Some growers are also trying mechanical plastic nets that go over their orchards. The nets are sprayed with substances that lure stink bugs — but also with insecticides. The technique is inspired by mosquito netting used in Africa that is sprayed with human-safe insecticides.
Attractant netting would save horticulturists from having to spray their entire orchards.
This year Krawczyk is also testing light traps, in which a lamp of 1,000 watts or more is used to attract and then collect the pests.
Krawczyk says he captured a “huge number” of stink bugs with light traps last year.
He cautions that light traps are not a proven pest-control method, and he is too early in his research to know whether he can recommend their use.
Steve Jenkins, a Grove City College entomologist, explains that light traps typically work by luring stink bugs into a chamber (in do-it-yourself assemblies this might be as simple as the smooth inside of a soda bottle) that frustrates the insect instinct to walk upward when faced with a barrier. The insects become trapped and die.
Jenkins also is not sure how effective commercial light traps and homemade contraptions are.
Despite the challenges posed by stink bugs, Jenkins says, humans have been able to control invasive species in the past.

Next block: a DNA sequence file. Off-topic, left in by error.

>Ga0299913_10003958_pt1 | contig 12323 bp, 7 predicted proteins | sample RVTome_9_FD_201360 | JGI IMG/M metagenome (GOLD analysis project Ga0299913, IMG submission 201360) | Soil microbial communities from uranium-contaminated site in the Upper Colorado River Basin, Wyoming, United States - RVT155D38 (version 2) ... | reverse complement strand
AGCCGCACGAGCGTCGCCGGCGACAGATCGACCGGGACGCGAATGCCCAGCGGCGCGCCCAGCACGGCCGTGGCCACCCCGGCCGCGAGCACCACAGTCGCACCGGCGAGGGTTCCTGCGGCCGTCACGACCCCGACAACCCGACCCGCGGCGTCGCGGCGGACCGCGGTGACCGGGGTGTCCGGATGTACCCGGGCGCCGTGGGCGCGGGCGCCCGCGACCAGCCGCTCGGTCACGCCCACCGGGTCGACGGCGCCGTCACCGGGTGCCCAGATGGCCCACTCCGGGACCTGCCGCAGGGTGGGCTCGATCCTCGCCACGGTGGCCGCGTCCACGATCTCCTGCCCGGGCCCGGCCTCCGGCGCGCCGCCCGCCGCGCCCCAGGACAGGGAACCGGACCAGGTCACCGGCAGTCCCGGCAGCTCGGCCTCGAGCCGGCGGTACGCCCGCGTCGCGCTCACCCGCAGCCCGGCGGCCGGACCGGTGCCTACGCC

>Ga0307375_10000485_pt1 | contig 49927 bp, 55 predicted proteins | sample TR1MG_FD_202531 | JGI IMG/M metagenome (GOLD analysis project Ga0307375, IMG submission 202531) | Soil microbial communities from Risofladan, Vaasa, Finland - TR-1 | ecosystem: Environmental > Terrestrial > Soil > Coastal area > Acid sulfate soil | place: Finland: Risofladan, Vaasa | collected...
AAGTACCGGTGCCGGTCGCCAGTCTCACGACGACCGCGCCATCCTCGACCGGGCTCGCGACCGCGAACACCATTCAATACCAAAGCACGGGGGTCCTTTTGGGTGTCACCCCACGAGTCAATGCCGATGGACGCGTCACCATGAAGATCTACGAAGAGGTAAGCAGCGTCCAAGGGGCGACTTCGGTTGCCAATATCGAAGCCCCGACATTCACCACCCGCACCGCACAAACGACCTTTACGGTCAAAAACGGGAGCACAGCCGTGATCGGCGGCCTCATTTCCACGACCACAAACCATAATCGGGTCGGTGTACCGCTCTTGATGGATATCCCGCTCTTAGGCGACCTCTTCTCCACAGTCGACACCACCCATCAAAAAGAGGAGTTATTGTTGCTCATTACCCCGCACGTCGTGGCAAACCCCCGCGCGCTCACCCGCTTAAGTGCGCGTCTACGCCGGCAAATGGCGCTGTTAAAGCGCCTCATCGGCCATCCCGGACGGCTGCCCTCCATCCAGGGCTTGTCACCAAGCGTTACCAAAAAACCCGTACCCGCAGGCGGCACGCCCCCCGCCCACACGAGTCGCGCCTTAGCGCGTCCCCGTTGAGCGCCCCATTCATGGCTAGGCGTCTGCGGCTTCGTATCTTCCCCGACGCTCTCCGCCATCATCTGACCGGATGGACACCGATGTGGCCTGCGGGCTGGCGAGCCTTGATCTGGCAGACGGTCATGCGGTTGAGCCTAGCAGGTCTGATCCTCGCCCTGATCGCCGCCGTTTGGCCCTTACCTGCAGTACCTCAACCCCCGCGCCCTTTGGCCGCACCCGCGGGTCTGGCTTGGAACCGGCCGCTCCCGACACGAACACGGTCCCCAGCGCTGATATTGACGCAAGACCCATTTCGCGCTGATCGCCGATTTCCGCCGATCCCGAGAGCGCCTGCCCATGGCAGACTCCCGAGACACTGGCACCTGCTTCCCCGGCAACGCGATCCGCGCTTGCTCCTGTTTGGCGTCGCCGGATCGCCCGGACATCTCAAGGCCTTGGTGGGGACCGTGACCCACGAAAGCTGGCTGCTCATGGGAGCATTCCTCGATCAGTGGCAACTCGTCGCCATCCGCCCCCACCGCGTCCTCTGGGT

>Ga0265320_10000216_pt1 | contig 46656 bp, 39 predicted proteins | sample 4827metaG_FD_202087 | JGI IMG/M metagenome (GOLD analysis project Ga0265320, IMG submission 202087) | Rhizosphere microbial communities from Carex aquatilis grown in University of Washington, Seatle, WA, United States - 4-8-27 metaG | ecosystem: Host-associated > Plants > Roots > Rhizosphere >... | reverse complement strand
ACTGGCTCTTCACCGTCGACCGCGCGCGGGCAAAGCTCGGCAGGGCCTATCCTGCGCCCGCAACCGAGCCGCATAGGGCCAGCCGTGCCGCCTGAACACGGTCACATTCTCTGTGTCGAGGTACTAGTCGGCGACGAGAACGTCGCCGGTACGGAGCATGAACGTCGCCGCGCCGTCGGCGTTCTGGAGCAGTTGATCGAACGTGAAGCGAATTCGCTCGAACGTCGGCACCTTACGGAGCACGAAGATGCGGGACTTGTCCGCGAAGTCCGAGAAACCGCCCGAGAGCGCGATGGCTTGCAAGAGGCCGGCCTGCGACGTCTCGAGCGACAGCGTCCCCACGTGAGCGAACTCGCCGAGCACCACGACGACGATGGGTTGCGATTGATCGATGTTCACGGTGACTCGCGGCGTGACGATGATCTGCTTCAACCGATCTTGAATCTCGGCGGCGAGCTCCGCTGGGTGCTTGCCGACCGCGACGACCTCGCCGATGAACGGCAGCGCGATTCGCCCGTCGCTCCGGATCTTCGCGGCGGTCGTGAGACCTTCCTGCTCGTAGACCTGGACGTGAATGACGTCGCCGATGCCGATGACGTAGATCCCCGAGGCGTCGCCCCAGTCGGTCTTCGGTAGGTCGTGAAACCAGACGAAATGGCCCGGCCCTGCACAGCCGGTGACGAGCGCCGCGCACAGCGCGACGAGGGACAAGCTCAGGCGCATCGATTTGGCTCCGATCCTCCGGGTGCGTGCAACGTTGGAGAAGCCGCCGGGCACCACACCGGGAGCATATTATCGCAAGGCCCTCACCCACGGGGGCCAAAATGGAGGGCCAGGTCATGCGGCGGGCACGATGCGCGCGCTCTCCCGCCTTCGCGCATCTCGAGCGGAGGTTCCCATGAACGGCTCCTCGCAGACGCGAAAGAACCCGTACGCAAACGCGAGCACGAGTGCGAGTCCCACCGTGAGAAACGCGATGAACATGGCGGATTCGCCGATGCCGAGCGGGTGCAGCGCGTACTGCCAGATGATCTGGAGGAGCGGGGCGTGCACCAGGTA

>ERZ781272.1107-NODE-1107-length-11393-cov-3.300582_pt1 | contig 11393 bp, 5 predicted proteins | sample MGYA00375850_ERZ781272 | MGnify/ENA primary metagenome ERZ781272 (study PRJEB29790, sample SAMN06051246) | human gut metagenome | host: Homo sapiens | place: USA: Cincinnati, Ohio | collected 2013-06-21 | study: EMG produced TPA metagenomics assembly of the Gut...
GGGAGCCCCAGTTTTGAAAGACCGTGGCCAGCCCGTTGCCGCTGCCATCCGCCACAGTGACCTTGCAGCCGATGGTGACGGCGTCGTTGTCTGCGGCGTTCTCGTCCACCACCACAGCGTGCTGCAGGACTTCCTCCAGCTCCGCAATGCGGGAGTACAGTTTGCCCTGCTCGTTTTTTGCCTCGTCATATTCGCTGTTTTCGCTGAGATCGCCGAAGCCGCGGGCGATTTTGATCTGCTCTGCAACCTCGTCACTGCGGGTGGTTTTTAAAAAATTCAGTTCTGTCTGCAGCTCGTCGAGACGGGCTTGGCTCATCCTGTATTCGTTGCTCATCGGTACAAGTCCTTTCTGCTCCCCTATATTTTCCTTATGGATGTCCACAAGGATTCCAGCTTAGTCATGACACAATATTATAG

Pesticides can reduce insect numbers, but he says that introducing a natural enemy, called a biological control, can be more effective.
He notes that a decapitating fly has been used to combat the spread of fire ants, and several species of beetle have been introduced on his campus to eat the invasive purple loosestrife plant.
While he has not seen scientific evidence, Jenkins has received anecdotal proof that these biological controls are working.
The USDA is currently experimenting in a Delaware laboratory with a nonstinging parasitic wasp that preys on brown marmorated stink bugs in their native China.
Jenkins says such pre-release testing is necessary because “you don’t want the (species) you release to become a pest as well.”
Krawczyk says a contact in Maryland recently showed him a bluebird feeding a brown marmorated stink bug to its hatchlings. While the photograph does not prove much scientifically, it does offer some hope that predators native to North America may find a taste for the increasingly familiar bug.
Generalist predators such as spiders, lacewings and preying mantises might also help control stink bug populations, Krawczyk says.
It’s only a “matter of time” until other animals work stink bugs into the American natural system more completely, he says.
Of course, controlling stink bugs is different from eradicating them from North America. No matter the effort humans put into killing stink bugs, Jenkins thinks the critters are “here to stay” and that we will “just have to put up with them.”
While he says, “Don’t feel bad about flushing (stink bugs) down the toilet,” Jenkins cautions that “pest does not mean just an insect that you don’t want around.”
Jenkins says the desire to ruthlessly destroy stink bugs should be tempered by the recognition that, just like insects that have beneficial effects on crops and that make less obnoxious houseguests, the stink bug is “a creature created by a marvelous God.”
“It certainly makes it more meaningful to study,” Jenkins says.